Canadian Dollar Rises After Central Bank Cuts Less Than U.S.


The Canadian dollar rose from a four-month low after the central bank cut its benchmark lending rate a quarter-percentage point, keeping it above borrowing costs in the U.S.

The currency gained the most in a month as the reduction in the rate to 4 percent left it half a percentage point higher than the U.S. main benchmark lending rate. The Federal Reserve's three quarters of a percentage point rate cut gave Canada its widest interest-rate advantage since November 2004.

Canada's dollar rose 1 percent, the most since Dec. 17, to C$1.0244 per U.S. dollar at 1:14 p.m. in Toronto. One Canadian dollar buys 97.61 U.S. cents. The U.S. dollar weakened against 14 of the 16 most-traded currencies.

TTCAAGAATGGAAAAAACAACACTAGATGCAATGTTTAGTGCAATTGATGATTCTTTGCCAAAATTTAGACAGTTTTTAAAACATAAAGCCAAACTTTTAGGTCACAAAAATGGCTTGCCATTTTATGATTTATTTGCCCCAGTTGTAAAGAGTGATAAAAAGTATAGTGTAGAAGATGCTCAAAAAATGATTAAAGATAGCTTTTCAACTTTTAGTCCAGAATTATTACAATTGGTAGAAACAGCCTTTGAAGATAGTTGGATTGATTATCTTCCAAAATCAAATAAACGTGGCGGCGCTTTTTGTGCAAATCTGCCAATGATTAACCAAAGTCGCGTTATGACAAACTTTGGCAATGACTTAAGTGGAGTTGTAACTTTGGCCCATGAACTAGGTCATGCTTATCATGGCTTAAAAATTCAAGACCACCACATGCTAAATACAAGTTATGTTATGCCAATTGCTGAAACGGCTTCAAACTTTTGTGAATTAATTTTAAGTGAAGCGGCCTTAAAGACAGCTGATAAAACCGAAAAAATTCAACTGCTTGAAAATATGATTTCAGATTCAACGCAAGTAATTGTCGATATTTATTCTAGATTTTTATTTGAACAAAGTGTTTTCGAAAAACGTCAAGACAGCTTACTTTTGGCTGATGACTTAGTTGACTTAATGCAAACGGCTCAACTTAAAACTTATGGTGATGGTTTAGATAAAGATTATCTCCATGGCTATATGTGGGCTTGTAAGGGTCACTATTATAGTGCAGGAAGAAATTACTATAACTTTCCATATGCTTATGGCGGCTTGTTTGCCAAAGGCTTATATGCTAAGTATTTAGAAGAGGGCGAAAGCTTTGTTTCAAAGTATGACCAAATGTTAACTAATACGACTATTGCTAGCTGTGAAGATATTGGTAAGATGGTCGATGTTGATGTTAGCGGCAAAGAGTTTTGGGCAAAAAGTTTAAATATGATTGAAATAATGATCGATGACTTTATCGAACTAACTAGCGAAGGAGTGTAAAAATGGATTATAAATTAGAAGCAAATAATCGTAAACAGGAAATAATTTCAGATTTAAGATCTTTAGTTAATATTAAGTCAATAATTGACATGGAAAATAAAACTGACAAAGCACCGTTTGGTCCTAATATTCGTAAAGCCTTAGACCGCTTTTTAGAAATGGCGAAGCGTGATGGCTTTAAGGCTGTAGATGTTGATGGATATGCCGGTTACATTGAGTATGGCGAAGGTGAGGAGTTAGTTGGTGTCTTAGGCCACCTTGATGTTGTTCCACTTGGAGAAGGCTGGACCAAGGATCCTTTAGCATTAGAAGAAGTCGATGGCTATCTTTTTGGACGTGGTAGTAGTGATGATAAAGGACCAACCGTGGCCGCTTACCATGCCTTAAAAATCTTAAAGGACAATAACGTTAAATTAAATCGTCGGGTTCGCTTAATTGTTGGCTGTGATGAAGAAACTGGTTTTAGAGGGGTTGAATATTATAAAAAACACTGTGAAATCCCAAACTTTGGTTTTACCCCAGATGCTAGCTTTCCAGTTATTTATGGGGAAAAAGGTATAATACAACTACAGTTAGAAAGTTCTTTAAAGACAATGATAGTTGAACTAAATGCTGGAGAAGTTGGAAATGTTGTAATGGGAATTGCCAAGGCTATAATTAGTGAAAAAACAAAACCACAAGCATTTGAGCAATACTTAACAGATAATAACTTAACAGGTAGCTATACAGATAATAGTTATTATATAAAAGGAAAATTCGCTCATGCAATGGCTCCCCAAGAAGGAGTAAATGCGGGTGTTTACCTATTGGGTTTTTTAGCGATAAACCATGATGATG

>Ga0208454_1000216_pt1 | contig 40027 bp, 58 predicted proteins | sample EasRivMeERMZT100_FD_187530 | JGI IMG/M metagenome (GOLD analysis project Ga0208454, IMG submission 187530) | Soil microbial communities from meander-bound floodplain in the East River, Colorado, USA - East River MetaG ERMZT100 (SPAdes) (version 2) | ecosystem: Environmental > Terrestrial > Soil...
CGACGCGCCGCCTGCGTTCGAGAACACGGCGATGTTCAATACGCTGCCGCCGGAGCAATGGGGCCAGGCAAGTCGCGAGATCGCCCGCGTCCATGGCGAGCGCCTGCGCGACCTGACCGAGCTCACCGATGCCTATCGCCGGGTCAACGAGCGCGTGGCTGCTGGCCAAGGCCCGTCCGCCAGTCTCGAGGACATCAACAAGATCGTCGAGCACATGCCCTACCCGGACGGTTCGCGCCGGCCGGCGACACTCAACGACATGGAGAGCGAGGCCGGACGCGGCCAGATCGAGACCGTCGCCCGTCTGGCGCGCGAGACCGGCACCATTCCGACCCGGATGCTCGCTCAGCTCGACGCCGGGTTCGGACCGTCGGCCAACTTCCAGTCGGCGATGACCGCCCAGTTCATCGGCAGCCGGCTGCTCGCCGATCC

The Bank of Canada lowered its main interest rate for the second time since December and signaled it will act again to shield the economy from the threat of a recession in the U.S.

The target rate for overnight loans between commercial banks was cut to 4 percent at today's regularly scheduled meeting, the lowest since May 2006. All 22 economists in a Bloomberg News survey predicted the move.


TradingEconomics.com, Bloomberg
1/22/2008 10:36:57 AM